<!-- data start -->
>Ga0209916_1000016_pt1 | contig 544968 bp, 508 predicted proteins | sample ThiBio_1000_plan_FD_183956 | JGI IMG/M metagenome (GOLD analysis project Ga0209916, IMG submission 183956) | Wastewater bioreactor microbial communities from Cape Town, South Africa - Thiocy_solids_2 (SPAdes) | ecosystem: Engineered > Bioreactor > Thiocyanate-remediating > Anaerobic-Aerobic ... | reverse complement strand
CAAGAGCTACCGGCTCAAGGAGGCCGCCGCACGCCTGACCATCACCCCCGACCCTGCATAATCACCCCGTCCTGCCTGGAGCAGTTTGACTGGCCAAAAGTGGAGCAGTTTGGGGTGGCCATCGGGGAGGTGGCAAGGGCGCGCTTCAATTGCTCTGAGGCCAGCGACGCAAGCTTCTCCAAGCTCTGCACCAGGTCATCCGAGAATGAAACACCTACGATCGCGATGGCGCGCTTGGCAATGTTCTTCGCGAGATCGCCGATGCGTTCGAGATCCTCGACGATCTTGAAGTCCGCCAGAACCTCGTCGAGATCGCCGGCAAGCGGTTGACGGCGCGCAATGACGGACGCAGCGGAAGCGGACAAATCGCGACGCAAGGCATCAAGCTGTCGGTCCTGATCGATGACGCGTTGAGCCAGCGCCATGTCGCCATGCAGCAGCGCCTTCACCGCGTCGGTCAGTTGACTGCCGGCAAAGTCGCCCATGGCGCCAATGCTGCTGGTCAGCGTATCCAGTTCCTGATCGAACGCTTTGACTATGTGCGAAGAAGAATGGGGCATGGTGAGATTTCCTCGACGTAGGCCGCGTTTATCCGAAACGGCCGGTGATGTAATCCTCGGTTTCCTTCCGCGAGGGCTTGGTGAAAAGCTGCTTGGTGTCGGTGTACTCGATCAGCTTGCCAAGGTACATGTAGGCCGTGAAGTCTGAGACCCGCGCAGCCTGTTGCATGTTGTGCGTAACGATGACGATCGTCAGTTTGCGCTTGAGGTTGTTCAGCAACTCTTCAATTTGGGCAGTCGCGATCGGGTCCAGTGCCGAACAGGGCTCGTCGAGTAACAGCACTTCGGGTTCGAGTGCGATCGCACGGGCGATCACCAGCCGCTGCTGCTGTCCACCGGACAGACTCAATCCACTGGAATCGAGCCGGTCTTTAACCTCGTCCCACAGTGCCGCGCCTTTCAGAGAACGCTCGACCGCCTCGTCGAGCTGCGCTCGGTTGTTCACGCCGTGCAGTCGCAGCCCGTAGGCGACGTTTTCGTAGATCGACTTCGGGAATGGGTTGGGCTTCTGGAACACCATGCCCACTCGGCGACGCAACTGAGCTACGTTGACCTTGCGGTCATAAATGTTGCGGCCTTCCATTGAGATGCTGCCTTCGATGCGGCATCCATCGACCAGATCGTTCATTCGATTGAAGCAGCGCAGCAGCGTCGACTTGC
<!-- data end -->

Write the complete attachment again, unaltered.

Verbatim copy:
>Ga0209916_1000016_pt1 | contig 544968 bp, 508 predicted proteins | sample ThiBio_1000_plan_FD_183956 | JGI IMG/M metagenome (GOLD analysis project Ga0209916, IMG submission 183956) | Wastewater bioreactor microbial communities from Cape Town, South Africa - Thiocy_solids_2 (SPAdes) | ecosystem: Engineered > Bioreactor > Thiocyanate-remediating > Anaerobic-Aerobic ... | reverse complement strand
CAAGAGCTACCGGCTCAAGGAGGCCGCCGCACGCCTGACCATCACCCCCGACCCTGCATAATCACCCCGTCCTGCCTGGAGCAGTTTGACTGGCCAAAAGTGGAGCAGTTTGGGGTGGCCATCGGGGAGGTGGCAAGGGCGCGCTTCAATTGCTCTGAGGCCAGCGACGCAAGCTTCTCCAAGCTCTGCACCAGGTCATCCGAGAATGAAACACCTACGATCGCGATGGCGCGCTTGGCAATGTTCTTCGCGAGATCGCCGATGCGTTCGAGATCCTCGACGATCTTGAAGTCCGCCAGAACCTCGTCGAGATCGCCGGCAAGCGGTTGACGGCGCGCAATGACGGACGCAGCGGAAGCGGACAAATCGCGACGCAAGGCATCAAGCTGTCGGTCCTGATCGATGACGCGTTGAGCCAGCGCCATGTCGCCATGCAGCAGCGCCTTCACCGCGTCGGTCAGTTGACTGCCGGCAAAGTCGCCCATGGCGCCAATGCTGCTGGTCAGCGTATCCAGTTCCTGATCGAACGCTTTGACTATGTGCGAAGAAGAATGGGGCATGGTGAGATTTCCTCGACGTAGGCCGCGTTTATCCGAAACGGCCGGTGATGTAATCCTCGGTTTCCTTCCGCGAGGGCTTGGTGAAAAGCTGCTTGGTGTCGGTGTACTCGATCAGCTTGCCAAGGTACATGTAGGCCGTGAAGTCTGAGACCCGCGCAGCCTGTTGCATGTTGTGCGTAACGATGACGATCGTCAGTTTGCGCTTGAGGTTGTTCAGCAACTCTTCAATTTGGGCAGTCGCGATCGGGTCCAGTGCCGAACAGGGCTCGTCGAGTAACAGCACTTCGGGTTCGAGTGCGATCGCACGGGCGATCACCAGCCGCTGCTGCTGTCCACCGGACAGACTCAATCCACTGGAATCGAGCCGGTCTTTAACCTCGTCCCACAGTGCCGCGCCTTTCAGAGAACGCTCGACCGCCTCGTCGAGCTGCGCTCGGTTGTTCACGCCGTGCAGTCGCAGCCCGTAGGCGACGTTTTCGTAGATCGACTTCGGGAATGGGTTGGGCTTCTGGAACACCATGCCCACTCGGCGACGCAACTGAGCTACGTTGACCTTGCGGTCATAAATGTTGCGGCCTTCCATTGAGATGCTGCCTTCGATGCGGCATCCATCGACCAGATCGTTCATTCGATTGAAGCAGCGCAGCAGCGTCGACTTGC